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Nutrients 2017, 9(8), 836; doi:10.3390/nu9080836

Changes in Consumer Attitudes toward Broad-Based and Environment-Specific Sodium Policies—SummerStyles 2012 and 2015

1
Epidemiology and Surveillance Branch, Division for Heart Disease and Stroke Prevention, National Center for Chronic Disease Prevention and Health Promotion, Centers for Disease Control and Prevention, 4770 Buford Hwy NE, Atlanta, GA 30341, USA
2
United States Public Health Service, Commissioned Corps, Rockville, MD 20852, USA
3
Mailman School of Public Health, Columbia University, New York, NY 10032, USA
4
Project IMHOTEP, Morehouse College, Atlanta, GA 30314, USA
5
IHRC, Inc., Atlanta, GA 30346, USA
*
Author to whom correspondence should be addressed.
Received: 12 June 2017 / Revised: 20 July 2017 / Accepted: 27 July 2017 / Published: 4 August 2017
(This article belongs to the Special Issue Reducing Dietary Sodium and Improving Human Health)
View Full-Text   |   Download PDF [223 KB, uploaded 4 August 2017]

Abstract

We examined temporal changes in consumer attitudes toward broad-based actions and environment-specific policies to limit sodium in restaurants, manufactured foods, and school and workplace cafeterias from the 2012 and 2015 SummerStyle surveys. We used two online, national research panel surveys to conduct a cross-sectional analysis of 7845 U.S. adults. Measures included self-reported agreement with broad-based actions and environment-specific policies to limit sodium in restaurants, manufactured foods, school cafeterias, workplace cafeterias, and quick-serve restaurants. Wald Chi-square tests were used to examine the difference between the two survey years and multivariate logistic regression was used to obtain odds ratios. Agreement with broad-based actions to limit sodium in restaurants (45.9% agreed in 2015) and manufactured foods (56.5% agreed in 2015) did not change between 2012 and 2015. From 2012 to 2015, there was a significant increase in respondents that supported environment-specific policies to lower sodium in school cafeterias (80.0% to 84.9%; p < 0.0001), workplace cafeterias (71.2% to 76.6%; p < 0.0001), and quick-serve restaurants (70.8% to 76.7%; p < 0.0001). Results suggest substantial agreement and support for actions to limit sodium in commercially-processed and prepared foods since 2012, with most consumers ready for actions to lower sodium in foods served in schools, workplaces, and quick-serve restaurants. View Full-Text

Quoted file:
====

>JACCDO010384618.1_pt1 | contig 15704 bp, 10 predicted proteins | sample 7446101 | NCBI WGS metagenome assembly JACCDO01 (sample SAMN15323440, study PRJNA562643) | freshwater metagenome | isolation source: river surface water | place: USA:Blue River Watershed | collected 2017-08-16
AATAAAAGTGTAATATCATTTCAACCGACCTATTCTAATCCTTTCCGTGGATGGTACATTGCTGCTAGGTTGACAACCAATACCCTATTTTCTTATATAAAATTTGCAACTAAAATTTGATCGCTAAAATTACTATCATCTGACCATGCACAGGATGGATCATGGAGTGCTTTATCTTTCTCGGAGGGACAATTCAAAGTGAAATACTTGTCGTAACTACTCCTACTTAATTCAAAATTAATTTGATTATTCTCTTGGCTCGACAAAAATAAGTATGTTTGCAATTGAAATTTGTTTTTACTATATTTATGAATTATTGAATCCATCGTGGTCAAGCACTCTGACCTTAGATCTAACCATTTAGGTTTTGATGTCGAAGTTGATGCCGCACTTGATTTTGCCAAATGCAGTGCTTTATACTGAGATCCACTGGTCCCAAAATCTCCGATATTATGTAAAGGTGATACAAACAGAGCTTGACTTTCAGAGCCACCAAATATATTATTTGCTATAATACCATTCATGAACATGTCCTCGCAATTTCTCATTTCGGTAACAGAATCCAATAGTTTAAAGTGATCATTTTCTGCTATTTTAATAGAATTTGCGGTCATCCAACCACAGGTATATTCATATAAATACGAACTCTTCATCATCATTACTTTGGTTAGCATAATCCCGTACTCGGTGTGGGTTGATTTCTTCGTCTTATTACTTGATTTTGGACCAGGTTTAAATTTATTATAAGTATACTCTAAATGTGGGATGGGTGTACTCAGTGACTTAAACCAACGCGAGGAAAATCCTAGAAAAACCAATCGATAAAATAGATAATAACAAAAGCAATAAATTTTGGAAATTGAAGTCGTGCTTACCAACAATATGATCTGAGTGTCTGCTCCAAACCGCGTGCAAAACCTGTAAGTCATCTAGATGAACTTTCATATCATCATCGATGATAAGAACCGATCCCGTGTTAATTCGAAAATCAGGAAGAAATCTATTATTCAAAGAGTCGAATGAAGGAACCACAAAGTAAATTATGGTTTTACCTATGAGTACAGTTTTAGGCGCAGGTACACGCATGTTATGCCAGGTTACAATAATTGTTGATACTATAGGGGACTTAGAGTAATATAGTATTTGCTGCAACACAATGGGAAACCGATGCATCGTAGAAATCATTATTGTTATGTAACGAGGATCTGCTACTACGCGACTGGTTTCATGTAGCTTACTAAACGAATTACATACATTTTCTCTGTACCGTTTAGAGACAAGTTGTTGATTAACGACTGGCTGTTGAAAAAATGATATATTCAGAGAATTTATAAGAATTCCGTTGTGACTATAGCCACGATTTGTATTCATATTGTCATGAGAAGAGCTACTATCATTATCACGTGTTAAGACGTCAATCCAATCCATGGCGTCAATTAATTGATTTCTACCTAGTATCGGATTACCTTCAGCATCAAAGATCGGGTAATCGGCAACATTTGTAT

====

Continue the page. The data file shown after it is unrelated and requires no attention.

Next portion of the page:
Keywords: attitudes; sodium reduction; policies; consumer attitudes; sodium reduction; policies; consumer
This is an open access article distributed under the Creative Commons Attribution License which permits unrestricted use, distribution, and reproduction in any medium, provided the original work is properly cited. (CC BY 4.0).

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Odom, E.C.; Whittick, C.; Tong, X.; John, K.A.; Cogswell, M.E. Changes in Consumer Attitudes toward Broad-Based and Environment-Specific Sodium Policies—SummerStyles 2012 and 2015. Nutrients 2017, 9, 836.

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